“Christ in a Red Robe,” (detail) by Minerva Teichert
The book of Isaiah opens with a wake-up call and then leads us on a journey to a glorious destination. At the beginning of the book the Lord appeals to nature: “Hear, O heavens, and give ear, O earth:… I have nourished and brought up children, and they have rebelled against me” (Isaiah 1:2). By the end, he is promising better things: “I create new heavens and a new earth…and I will rejoice in Jerusalem, and joy in my people” (Isaiah 65:17-19). At the beginning, He starkly warns, “When ye make many prayers, I will not hear: your hands are full of blood” (Isaiah 1:15). But by the end, His relationship with His children has been transformed: “It shall come to pass, that before they call, I will answer; and while they are yet speaking, I will hear” (Isaiah 65:24).
This week, we get to experience the end of that journey. Each of the nine chapters we are studying this week has a distinctive message. Taken together, they represent a description of what it is like to be reconciled with God, to be redeemed by Him. Here is a summary of what I have learned from each chapter, with links to relevant blog posts.
- Chapter 58 – If you focus only on what you are giving up to live the gospel, you may fail to enjoy the consequent blessings. Isaiah uses two examples to illustrate this point: fasting and keeping the Sabbath Day holy.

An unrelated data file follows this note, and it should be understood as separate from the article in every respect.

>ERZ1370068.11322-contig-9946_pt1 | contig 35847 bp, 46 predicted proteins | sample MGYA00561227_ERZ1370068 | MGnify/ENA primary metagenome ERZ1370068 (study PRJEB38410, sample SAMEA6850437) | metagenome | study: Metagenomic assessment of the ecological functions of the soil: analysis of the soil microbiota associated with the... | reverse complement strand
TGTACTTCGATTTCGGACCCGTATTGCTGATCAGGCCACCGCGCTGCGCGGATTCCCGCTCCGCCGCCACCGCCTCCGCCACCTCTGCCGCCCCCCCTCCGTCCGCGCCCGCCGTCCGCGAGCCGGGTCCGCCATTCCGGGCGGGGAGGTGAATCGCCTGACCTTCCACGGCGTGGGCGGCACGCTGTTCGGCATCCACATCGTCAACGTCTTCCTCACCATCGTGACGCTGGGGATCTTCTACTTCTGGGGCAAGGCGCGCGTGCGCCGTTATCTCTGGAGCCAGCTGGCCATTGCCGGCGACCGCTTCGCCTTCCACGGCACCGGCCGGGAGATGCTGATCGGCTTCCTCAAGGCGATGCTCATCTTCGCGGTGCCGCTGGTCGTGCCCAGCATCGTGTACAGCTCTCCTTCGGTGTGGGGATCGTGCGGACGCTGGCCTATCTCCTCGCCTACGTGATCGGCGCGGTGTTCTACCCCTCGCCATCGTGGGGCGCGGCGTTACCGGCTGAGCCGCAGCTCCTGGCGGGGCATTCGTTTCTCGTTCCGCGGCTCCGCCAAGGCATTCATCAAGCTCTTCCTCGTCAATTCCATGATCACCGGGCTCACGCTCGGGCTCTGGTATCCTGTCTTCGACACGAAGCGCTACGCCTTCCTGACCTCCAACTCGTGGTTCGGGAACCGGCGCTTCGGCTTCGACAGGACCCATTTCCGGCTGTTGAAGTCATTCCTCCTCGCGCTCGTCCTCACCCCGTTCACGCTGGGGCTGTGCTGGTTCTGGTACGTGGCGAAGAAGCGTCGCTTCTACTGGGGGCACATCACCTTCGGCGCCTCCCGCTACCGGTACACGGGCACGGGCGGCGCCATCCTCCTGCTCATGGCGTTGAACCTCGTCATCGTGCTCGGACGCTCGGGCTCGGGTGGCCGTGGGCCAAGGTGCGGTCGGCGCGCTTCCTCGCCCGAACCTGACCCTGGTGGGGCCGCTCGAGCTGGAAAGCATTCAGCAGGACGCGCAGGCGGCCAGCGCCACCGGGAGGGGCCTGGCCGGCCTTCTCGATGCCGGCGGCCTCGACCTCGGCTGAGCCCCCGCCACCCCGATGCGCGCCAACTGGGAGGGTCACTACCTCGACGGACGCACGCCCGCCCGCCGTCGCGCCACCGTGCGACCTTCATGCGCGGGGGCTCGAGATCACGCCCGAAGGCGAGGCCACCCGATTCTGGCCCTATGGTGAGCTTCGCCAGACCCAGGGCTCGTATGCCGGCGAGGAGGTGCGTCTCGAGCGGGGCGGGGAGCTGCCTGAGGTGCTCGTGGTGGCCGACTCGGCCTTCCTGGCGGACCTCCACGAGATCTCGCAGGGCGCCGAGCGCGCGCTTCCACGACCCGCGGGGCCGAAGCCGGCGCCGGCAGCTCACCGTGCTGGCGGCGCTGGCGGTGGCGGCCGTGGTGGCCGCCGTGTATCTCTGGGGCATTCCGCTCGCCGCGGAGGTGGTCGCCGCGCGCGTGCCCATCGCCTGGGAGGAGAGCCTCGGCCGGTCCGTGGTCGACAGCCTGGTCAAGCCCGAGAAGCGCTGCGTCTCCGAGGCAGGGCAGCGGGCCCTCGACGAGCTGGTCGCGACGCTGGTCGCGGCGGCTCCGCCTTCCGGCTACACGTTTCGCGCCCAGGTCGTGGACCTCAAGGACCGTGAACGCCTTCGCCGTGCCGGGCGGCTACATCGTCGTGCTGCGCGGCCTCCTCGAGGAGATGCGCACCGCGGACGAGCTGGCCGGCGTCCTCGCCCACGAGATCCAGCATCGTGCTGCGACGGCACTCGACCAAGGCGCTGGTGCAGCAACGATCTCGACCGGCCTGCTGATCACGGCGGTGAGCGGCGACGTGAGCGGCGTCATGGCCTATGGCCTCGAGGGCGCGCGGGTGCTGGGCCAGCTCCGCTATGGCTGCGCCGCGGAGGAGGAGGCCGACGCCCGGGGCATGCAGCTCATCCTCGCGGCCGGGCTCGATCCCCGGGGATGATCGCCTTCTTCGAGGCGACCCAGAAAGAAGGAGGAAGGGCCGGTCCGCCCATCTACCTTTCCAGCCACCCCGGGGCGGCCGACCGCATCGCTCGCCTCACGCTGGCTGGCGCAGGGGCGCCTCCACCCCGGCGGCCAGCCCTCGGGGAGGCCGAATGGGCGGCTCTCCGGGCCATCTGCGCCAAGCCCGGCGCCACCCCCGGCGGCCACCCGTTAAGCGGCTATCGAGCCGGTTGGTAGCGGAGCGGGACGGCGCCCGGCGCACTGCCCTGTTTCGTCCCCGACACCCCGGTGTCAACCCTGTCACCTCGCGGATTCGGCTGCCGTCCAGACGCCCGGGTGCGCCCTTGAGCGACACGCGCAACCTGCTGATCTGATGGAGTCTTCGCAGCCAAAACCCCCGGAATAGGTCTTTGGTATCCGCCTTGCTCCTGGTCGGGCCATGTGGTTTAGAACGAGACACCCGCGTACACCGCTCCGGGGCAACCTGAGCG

- Chapter 59 – Justice is important to God and should also be important to us. Jesus Christ can deliver us from every obstacle and set things right.
- Chapter 60 – When we share the light we have received from the Savior, others will be drawn to us. “Arise, shine; for thy light is come.”
- Chapter 61 – The Savior’s mission was to lighten burdens and to set people free. His disciples have the same mission.
- Chapter 62 – Jerusalem will be redeemed and will be called by different names. Instead of “Forsaken” and “Desolate,” it will be called “God’s Delight” and even “Sought Out.” Note that in the Book of Mormon, the Savior and the prophet Ether both prophesied that there will be a New Jerusalem.
- Chapter 63 – Jesus will be wearing red robes when He returns, representing not only the personal nature of His sacrifice for us but also His power to save us.
- Chapter 64 – Israel longs for the Savior’s return: “Oh that thou wouldst rend the heavens, that thou wouldst come down!” They testify that God’s promised blessings are indescribable.
- Chapters 65 and 66 – God will create a new heaven and a new earth, sanctifying our environment, and also sanctifying us.